The researchers also observed that most of the teenagers who took part in the study reported risky listening habits, such as continuous use of ear buds and exposure to very noisy environments; even so, those who reported experiencing tinnitus displayed less tolerance of loud sounds.
Of the 93 school students who reported tinnitus in the last 12 months (54.7% of the total sample), 51 (54.8% of this group) said they had noticed it after listening to loud music. “If the ears of teenagers with tinnitus are more sensitive to high levels of sound than those without, it’s natural to expect them to suffer from hearing loss sooner. The tinnitus is an early sign of this impairment that appears well before any actual hearing loss,” Sanchez said.
Reduced neural output
When they are stimulated by very loud noise, such as explosions, fireworks, live pop music, or music listened to through ear buds with the sound turned up, the cochlear hair cells are overloaded and can be temporarily or permanently damaged.
Neighboring regions of the inner ear must work harder and faster to compensate for the loss of function in damaged or dead hair cells, giving rise to tinnitus, Sanchez explained. “Ringing or hissing in the ears is usually a consequence of damage to these cells.”
The results of recent animal experiments conducted by neuroscientists suggest that tinnitus can also be due to impairment of hair cell synapses (neural pathways) to the cochlear nerve, resulting in reduced neural output from the ear to the brain.
Damage to these synapses due to exposure to high levels of noise can cause not only hearing loss but also neural alterations in auditory pathways that reduce a teenager’s sound level tolerance.
“The tinnitus and reduced sound level tolerance observed in the adolescents who took part in the study may be a sign of damage to hair cell synapses that isn’t detected by an audiometric examination,” Sanchez said. “For this reason, it may appear to be the case that there’s no damage to the auditory pathway, but actually the damage doesn’t show up in the audiometric data and this makes diagnosis difficult.”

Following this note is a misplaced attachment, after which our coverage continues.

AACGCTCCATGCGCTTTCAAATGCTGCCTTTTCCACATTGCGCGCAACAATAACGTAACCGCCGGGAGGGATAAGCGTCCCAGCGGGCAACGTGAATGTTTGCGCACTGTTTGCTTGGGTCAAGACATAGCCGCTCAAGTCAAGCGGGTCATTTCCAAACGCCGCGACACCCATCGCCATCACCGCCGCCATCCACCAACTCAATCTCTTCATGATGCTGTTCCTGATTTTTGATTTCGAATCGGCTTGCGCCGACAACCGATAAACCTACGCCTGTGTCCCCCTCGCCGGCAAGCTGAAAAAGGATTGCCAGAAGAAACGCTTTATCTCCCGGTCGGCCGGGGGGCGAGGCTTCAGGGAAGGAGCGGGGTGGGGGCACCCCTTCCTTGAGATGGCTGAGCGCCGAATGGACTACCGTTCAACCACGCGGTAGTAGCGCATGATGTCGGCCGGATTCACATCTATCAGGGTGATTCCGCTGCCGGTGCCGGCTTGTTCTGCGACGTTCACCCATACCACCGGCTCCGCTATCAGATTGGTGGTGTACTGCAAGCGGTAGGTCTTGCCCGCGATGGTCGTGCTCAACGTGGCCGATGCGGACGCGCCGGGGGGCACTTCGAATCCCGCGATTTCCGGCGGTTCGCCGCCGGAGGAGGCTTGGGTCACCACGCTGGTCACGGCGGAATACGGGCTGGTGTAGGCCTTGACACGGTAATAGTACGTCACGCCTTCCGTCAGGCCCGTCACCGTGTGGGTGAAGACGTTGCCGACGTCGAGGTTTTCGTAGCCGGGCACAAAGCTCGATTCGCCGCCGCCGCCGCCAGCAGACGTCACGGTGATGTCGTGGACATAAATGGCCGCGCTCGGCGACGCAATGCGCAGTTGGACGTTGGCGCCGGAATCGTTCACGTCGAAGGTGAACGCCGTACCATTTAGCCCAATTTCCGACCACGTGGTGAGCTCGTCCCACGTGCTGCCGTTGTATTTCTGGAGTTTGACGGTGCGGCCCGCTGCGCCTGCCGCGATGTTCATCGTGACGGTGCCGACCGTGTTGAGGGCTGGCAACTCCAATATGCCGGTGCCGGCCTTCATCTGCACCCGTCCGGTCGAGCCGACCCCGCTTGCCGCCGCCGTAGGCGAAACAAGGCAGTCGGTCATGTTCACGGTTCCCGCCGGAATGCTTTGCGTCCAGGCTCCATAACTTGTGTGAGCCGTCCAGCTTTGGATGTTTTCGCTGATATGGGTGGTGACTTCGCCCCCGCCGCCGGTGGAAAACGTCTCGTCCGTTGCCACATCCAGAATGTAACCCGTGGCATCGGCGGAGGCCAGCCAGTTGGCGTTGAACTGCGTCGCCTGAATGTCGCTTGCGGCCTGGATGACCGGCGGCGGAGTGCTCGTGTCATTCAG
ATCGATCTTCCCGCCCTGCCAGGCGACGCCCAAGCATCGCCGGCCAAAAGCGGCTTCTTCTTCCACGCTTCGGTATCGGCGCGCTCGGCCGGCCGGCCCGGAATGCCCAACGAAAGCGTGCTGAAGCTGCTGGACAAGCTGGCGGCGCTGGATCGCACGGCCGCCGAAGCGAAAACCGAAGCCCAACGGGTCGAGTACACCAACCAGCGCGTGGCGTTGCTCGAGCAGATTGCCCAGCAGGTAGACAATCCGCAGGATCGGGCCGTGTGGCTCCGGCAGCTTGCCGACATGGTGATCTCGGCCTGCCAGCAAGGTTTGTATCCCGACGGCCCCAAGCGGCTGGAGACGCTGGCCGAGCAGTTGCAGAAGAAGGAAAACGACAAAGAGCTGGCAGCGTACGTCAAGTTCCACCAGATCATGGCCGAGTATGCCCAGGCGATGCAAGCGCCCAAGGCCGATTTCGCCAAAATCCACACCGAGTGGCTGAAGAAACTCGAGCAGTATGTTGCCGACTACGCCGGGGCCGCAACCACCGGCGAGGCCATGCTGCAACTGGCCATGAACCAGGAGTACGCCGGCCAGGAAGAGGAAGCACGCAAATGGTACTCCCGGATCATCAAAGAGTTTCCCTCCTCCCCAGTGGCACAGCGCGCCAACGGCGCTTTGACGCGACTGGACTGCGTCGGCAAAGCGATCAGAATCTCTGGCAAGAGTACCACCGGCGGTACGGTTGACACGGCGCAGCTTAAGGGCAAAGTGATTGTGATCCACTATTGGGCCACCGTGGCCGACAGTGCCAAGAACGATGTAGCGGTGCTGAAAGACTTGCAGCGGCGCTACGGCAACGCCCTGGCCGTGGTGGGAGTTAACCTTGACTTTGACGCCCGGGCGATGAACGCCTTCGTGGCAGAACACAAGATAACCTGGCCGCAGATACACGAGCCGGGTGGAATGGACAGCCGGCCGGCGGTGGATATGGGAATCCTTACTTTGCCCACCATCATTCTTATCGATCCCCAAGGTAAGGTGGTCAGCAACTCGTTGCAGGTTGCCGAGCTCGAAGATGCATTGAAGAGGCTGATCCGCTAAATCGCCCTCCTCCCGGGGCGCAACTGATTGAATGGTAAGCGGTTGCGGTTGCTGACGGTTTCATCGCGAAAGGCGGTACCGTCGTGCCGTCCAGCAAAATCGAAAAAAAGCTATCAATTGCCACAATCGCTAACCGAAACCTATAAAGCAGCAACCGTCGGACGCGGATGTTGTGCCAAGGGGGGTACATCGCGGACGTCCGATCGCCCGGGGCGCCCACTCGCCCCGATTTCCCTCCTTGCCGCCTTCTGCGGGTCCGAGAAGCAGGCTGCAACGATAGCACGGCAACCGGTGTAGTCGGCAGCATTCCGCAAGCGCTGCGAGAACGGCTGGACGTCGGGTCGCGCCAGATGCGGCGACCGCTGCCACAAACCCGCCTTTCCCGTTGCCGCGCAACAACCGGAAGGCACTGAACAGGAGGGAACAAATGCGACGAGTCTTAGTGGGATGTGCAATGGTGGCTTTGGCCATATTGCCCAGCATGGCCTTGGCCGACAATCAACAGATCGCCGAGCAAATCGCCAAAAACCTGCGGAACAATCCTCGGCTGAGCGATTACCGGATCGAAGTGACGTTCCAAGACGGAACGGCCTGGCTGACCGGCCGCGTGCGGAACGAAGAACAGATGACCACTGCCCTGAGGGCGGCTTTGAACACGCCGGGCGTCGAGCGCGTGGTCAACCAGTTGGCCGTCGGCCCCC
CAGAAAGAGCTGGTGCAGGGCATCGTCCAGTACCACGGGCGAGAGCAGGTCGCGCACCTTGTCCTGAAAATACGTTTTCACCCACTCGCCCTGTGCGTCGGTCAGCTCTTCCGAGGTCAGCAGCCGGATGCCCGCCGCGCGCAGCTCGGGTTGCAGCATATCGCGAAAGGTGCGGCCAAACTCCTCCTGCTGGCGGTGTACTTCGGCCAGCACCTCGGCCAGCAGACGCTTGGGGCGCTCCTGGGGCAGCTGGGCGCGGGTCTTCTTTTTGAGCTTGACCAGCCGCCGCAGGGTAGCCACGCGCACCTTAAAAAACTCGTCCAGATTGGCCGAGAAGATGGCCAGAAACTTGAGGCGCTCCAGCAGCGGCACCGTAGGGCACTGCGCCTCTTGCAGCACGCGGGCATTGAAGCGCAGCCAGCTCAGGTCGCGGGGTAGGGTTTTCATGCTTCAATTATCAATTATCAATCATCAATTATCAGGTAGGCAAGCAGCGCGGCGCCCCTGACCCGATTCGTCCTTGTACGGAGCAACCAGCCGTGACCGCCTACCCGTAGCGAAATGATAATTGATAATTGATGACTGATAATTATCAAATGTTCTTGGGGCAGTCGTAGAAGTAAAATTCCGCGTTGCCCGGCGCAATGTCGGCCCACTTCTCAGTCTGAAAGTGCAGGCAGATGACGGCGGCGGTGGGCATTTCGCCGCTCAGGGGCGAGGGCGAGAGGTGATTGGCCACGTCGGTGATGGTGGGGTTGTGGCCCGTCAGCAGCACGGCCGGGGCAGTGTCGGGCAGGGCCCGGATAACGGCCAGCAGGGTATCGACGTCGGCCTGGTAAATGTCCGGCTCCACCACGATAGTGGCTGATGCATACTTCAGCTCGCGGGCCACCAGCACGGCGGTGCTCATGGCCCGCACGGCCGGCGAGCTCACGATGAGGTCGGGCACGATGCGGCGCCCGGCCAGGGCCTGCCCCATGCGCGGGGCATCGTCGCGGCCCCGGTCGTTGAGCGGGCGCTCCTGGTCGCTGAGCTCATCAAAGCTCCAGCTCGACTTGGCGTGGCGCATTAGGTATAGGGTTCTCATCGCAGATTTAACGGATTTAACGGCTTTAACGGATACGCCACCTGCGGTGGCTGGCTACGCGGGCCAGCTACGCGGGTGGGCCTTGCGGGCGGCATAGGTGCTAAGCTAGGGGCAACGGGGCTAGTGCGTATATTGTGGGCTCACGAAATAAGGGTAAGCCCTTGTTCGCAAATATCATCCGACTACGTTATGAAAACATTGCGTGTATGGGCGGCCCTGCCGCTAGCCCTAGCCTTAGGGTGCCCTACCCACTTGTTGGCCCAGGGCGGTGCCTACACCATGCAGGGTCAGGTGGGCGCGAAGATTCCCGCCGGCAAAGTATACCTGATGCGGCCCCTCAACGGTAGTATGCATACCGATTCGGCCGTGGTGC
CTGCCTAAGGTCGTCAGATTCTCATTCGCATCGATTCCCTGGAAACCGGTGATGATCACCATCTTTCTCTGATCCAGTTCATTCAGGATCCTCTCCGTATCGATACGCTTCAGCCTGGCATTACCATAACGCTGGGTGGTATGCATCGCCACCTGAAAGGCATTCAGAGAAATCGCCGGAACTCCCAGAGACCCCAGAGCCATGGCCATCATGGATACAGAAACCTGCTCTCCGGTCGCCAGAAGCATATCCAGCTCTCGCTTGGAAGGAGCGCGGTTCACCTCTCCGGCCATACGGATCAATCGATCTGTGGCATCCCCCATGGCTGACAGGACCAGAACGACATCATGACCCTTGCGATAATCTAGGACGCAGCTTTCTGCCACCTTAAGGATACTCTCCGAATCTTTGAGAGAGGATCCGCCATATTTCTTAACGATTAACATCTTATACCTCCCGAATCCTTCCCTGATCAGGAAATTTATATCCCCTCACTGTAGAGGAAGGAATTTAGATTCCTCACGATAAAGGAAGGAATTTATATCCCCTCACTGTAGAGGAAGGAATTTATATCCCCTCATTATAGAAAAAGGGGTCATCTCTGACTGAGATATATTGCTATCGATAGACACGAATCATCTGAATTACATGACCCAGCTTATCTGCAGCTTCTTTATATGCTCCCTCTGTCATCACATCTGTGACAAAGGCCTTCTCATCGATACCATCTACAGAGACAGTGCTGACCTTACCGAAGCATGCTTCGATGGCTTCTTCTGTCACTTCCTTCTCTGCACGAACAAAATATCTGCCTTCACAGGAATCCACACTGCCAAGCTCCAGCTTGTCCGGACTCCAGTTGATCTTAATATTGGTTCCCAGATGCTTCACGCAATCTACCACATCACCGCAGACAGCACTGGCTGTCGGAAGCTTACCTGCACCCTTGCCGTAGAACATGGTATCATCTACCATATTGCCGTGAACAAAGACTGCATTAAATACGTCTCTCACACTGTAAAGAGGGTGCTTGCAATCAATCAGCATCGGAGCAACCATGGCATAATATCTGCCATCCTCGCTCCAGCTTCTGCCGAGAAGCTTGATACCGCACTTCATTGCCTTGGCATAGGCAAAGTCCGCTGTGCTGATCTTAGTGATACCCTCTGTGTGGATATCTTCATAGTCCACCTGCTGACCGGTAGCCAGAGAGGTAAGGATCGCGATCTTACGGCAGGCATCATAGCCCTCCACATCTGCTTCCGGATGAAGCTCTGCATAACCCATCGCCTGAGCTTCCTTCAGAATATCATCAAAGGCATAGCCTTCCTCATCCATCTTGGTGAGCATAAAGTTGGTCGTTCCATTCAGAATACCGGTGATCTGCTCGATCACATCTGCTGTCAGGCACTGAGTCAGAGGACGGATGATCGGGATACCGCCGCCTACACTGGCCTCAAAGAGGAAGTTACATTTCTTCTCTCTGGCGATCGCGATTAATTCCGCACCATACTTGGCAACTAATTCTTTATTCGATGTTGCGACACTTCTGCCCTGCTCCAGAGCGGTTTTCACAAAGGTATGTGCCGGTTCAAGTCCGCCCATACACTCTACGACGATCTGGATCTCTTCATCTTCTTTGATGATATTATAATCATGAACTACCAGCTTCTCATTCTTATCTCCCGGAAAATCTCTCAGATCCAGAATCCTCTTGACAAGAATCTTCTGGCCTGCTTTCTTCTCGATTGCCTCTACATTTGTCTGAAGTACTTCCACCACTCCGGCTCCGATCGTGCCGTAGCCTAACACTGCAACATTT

If these teenagers continue to use ear buds frequently and are exposed to very noisy environments until age 20 or 25, for example, the damage to their cochlear hair cell synapses will progress and they may become deaf while still relatively young, according to Sanchez.
Forms of prevention
Sanchez noted that tinnitus not only is treatable but can, and indeed should, be prevented. Hearing-protection devices (HPDs) such as earplugs and earmuffs afford effective protection, and regular short breaks in a noisy environment can help prevent auditory impairment.
“Taking a break of ten minutes or so every hour when you’re exposed to loud noise can increase the ear’s ability to recover and help prevent chronic hearing loss,” Sanchez said.
Other causes of tinnitus in adolescents besides exposure to high sound levels include prolonged fasting, eating too much chocolate and other sugary foods, and consuming excessive caffeine in coffee, tea, chocolate and energy drinks.